1. P/E Ratios are Useful Metrics
I am going to briefly express my opinion that the vaunted P/E ratio, the most cited valuation metric by far, is a deeply flawed metric. This particular metric comes in three flavors - current, forward and trailing, and each has their own problems. Yet many investors, analysts and authors routinely trot them out to prove their case that the market is undervalued or overvalued.
Let us take a look at a few quick examples. Even though valuations seemed a little high back in 2007, most investors were told not to worry because the forward P/E for the Dow Jones was actually quite low. Of course, what followed was a massive bear market that was not predicted by either forward or current P/E ratios.
Moving forward to 2009, at the March low, the current P/E was at 144 - suggesting stocks were ridiculously overpriced. Even the supposedly superior CAPE trailing P/E had the stock market as 25% over valued at that time. These numbers seem outrageous only in hindsight; at the time, using these metrics as proof, many serious analysts and economists were arguing passionately that the stock market was extremely overvalued at the March low.
The problem here is actually quite obvious: corporate profits are highly cyclical and none of the P/E ratios captures that information. The P/E ratio always values the market "wrong" as it doesn't count for the cyclical nature of earnings. However, this divergence becomes greater as the earnings cycle reaches a peak or trough. If earnings are at a peak (2007) then the P/E ratio will greatly overvalue the market while at a trough (2009) the same metric will greatly undervalue the market.
The below chart, courtesy of the St. Louis Fed, plots the ratio of corporate profits to Gross Domestic Profit over time. Not exactly what we are talking about here but it does underscore how very cyclical profits are.
2. Bear Markets are Bad
Remember back to all of those wonderful buying opportunities since 2000 where the market dipped well below its decade long average price? Any investor who bought the dips, or even simply dollar cost averaged out their purchases, has had the opportunity to buy high quality stocks at very reasonable prices.
Now, my sincerest sympathies are with my investing friends who are at or near retirement, but the rest of us are in the accumulating stage. Why would we cheer if prices go up and stocks become more expensive to accumulate? When prices are low we are buying more earnings, more dividends, for each dollar we spend. This is a very good thing for an investor.
Lesson for today's market: For a long-term investor saving for retirement, all that matters is the life-time of wealth accumulated from stocks - what path they took along that journey is completely irrelevant. Stick to your investing plan, relax, and enjoy life.
3. Stock Valuations are Naturally Higher when Interest Rates are Low
This is a commonly accepted truth; however, this simply is not true. In reality, economists think stock valuations should be higher when interest rates are low. In a quick aside, I wonder why economics is the one branch where experts get away with stating their theories as facts, despite obvious empirical evidence to the contrary.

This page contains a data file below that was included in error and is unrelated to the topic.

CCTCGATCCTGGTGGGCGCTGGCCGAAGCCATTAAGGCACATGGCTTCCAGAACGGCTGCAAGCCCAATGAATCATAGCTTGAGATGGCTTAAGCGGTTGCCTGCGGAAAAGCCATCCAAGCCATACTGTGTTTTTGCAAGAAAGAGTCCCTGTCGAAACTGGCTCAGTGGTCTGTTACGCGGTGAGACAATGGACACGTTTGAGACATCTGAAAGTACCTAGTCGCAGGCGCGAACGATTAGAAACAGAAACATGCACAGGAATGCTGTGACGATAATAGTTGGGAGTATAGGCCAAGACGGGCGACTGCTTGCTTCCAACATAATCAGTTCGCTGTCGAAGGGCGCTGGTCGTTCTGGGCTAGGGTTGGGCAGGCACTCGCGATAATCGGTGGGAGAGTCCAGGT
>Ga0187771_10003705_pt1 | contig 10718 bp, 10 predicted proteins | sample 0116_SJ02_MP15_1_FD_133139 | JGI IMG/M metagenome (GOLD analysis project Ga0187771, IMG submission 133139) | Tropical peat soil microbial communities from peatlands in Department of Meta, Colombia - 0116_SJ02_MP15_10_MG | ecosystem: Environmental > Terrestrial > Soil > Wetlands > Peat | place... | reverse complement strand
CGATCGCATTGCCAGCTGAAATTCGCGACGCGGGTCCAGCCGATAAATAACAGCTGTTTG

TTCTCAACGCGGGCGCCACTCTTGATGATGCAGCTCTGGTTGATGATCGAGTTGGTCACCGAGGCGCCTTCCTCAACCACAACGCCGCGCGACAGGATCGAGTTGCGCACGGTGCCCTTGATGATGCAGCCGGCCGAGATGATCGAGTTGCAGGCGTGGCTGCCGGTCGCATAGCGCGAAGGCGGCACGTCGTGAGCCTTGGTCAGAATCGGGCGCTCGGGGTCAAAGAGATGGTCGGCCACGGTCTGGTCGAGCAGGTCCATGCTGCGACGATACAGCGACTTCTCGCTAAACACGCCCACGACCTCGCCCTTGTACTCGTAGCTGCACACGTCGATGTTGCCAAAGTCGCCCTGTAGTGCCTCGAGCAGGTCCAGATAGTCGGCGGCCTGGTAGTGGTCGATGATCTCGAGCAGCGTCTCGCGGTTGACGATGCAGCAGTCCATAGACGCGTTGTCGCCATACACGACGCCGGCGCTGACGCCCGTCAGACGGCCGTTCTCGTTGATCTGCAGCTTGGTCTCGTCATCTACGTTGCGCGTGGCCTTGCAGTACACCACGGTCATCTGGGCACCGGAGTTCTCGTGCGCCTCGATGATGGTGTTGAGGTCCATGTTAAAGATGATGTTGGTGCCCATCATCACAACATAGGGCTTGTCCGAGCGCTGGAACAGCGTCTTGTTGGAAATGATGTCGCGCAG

Taking a look at Robert Shiller's CAPE ratio - we find that the average value over this century was 16.4. However, when we look only at the years when average interest rates were below 3%, the average ratio actually drops to 13.6. There is very considerable variation in the relationship between P/E ratios and interest rates, if there is one at all, but there is no evidence that the ratios expand when interest rates are low.
4. The Equity Premium
Like the belief that P/E ratios are higher when interest rates are low, it is commonly believed that stocks will trade at prices that give them a higher earnings yield as compared to a bond's yield. This is called the equity premium and it makes complete sense: to compensate for equity risk an investor should insist on a higher earnings yield. Unfortunately, it is not true, or at least hasn't been up until recently. For the capital markets to "work," stocks should produce higher returns than bonds. Otherwise, stockholders would not be paid for the additional risk they take for being lower down in the capital structure. As you can see in the table below the relevant investment span should be long enough that equity investors will be rewarded for bearing risk, right? Not always! As displayed in Table 1, trailing returns for stocks have not come close to the excess returns over bonds that we have all come to expect, even after stocks worldwide doubled from the lows reached during the global financial crisis that began in early March 2009. They have not come close in the United States, in the rest of the developed world, and most assuredly not in the emerging markets.
5. Great Stocks are Worth a Premium Valuation
Yet another investing myth that is all too common as I regularly see comments from individuals on Seeking Alpha justifying their favorite stock's high valuation. As an example let's take a look at Wal-Mart (NYSE:WMT).
At the turn of the century, Wal-Mart was selling at a P/E of over 44. This seemingly very high valuation was defended endlessly by the retail investor and the chattering classes alike who spoke elegantly about Wal-Mart's amazing growth story. A story that turned out to be true, actually, as the company grew revenues and earnings at a much faster rate than the general market.
Not that this helped any investor who actually bought the stock back in 2000 as the price was flat over the next decade. Because of the very high starting point, earnings growth didn't translate into higher prices as essentially it took an entire decade for the stock's earnings to catch up to that initial generous valuation. Many investors overlook the unpleasant beast that is P/E compression. Please don't, it can be a dangerous thing and should be respected.